Many deep learning studies are not designed to provide unbiased estimation of the system's performance in the intended application. Reports of overoptimistic estimates and opportunities may inflate the expectation of what is currently possible, misguide resource allocation, and hamper the progression of the field. In this talk, we will look into how the performance of a deep learning system in an intended application could be estimated more reliably than what is currently common practice, even if restricted to using retrospective data.
The recent advances in deep learning and drastic increase in number of imaging satellites, new levels of automation are possible and necessary. KSAT is investing significantly into modern MLOps practices to achieve this and intends to use its membership in Visual Intelligence to solve the research aspects of this transformation.
Deep learning can bring time savings and increased reproducibility to medical image analysis. However, acquiring training data is challenging due to the time-intensive nature of labeling and high inter-observer variability in annotations. Rather than labeling images, in this work we propose an alternative pipeline where images are generated from existing high-quality annotations using generative adversarial networks (GANs). Annotations are derived automatically from previously built anatomical models and transformed into realistic synthetic ultrasound images with CycleGAN.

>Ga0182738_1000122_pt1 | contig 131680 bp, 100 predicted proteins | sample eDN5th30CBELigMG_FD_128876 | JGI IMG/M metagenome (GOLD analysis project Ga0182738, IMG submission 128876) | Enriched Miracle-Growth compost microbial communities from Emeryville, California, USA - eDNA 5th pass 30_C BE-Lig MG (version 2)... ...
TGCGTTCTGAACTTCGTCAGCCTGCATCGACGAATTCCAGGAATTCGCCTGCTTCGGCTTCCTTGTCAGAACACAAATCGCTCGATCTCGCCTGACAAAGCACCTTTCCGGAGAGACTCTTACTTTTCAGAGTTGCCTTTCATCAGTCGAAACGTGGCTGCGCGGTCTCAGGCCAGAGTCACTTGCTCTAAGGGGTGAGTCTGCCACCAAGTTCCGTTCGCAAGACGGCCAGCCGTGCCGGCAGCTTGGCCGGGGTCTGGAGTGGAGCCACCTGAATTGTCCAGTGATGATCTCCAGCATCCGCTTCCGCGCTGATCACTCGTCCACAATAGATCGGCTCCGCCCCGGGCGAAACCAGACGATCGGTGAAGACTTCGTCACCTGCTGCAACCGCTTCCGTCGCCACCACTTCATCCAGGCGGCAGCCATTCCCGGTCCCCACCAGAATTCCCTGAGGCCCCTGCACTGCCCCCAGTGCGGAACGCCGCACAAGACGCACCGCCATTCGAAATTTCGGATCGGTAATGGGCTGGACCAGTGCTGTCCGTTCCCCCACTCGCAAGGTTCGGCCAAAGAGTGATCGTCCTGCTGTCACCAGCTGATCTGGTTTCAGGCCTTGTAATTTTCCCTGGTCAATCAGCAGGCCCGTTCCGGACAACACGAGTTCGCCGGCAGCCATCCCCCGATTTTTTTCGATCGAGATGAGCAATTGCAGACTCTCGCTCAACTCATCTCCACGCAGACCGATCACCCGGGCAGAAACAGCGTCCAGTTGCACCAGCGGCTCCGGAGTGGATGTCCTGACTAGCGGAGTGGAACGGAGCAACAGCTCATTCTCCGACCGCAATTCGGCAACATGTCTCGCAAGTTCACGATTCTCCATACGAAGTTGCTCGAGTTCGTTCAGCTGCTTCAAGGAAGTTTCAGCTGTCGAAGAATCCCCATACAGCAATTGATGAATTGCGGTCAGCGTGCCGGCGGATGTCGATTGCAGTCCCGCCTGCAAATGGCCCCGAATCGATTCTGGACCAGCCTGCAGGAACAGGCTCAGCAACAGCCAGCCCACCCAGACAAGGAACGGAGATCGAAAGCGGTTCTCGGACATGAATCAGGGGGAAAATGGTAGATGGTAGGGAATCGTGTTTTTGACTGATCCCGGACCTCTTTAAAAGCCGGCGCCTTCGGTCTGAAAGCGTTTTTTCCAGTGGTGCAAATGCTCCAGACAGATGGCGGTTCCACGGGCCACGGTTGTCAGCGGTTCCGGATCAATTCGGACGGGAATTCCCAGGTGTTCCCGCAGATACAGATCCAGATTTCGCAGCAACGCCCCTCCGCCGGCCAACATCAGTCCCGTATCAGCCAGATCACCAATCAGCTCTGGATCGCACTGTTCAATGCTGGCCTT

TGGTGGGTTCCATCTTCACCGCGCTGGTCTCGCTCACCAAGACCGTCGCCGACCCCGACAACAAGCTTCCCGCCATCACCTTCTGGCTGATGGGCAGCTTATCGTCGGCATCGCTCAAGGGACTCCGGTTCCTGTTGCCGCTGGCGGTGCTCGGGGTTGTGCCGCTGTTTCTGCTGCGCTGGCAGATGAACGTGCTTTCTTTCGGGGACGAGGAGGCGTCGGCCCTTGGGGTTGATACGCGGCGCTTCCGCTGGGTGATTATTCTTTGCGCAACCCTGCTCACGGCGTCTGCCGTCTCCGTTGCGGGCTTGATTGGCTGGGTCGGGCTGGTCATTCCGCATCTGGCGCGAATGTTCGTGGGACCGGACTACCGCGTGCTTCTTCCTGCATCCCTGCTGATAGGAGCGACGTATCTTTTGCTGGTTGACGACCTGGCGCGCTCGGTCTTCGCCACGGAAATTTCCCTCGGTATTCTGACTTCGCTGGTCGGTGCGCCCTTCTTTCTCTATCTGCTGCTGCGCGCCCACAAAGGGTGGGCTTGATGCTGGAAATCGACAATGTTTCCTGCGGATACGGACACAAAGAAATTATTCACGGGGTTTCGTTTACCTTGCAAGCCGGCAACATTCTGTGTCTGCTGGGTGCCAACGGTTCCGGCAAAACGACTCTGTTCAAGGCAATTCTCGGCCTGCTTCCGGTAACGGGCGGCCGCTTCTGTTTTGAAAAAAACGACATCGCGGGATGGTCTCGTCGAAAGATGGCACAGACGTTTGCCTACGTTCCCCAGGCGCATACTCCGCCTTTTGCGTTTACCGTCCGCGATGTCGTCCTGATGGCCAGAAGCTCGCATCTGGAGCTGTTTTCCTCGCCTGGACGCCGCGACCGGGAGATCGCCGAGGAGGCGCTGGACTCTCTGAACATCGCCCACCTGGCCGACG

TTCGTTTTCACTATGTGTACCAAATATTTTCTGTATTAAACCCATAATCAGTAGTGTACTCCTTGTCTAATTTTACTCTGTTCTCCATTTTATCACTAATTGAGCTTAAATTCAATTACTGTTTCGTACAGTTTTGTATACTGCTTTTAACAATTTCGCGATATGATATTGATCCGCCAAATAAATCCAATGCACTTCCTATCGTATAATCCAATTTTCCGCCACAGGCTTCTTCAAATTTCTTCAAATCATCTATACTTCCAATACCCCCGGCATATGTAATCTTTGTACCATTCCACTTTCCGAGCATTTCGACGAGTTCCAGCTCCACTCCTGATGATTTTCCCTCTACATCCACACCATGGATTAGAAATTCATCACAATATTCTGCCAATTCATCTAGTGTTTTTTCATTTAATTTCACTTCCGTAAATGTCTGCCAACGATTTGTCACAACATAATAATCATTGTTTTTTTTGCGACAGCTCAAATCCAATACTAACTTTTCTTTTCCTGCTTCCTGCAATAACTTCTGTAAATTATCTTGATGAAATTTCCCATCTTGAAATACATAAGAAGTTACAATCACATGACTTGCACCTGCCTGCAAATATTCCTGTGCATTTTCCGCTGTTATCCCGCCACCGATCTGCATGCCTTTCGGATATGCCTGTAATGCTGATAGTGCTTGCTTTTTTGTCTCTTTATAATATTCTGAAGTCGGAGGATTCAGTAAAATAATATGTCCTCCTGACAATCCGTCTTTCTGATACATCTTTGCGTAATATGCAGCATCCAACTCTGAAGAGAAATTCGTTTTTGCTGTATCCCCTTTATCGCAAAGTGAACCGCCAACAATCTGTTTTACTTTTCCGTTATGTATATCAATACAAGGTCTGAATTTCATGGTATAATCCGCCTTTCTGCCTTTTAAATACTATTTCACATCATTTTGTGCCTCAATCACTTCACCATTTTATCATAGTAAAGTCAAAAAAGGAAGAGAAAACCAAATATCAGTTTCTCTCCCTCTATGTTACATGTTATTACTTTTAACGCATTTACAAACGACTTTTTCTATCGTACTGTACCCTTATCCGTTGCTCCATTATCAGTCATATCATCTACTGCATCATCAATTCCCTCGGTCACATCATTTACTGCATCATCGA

In fisheries acoustics, echo sounding is applied to detect fish and other marine objects in the ocean; a central tool for stock assessments and establishing fishing quotas. Fish detection and species classification from echo sounder data is typically a manual process. In our work, we automate this process by training a convolutional neural network for semantic segmentation using supervised learning. The talk will describe the data, the CNN-approach used for segmentation – as well as issues related to the training data, such as the quality of annotations when used in a machine learning setting.
Deep learning is the cornerstone of artificial intelligence applications across a wide range of tasks and domains. An important component that is missing from deep learning is explainability, i.e. the ability to explain what influenced a prediction made by a deep learning-based system. Explainable deep learning is an active area of research, with new algorithms being proposed at a rapid pace. This presentation highlights existing methods for explainable deep learning, as well as how to model uncertainty in explainability.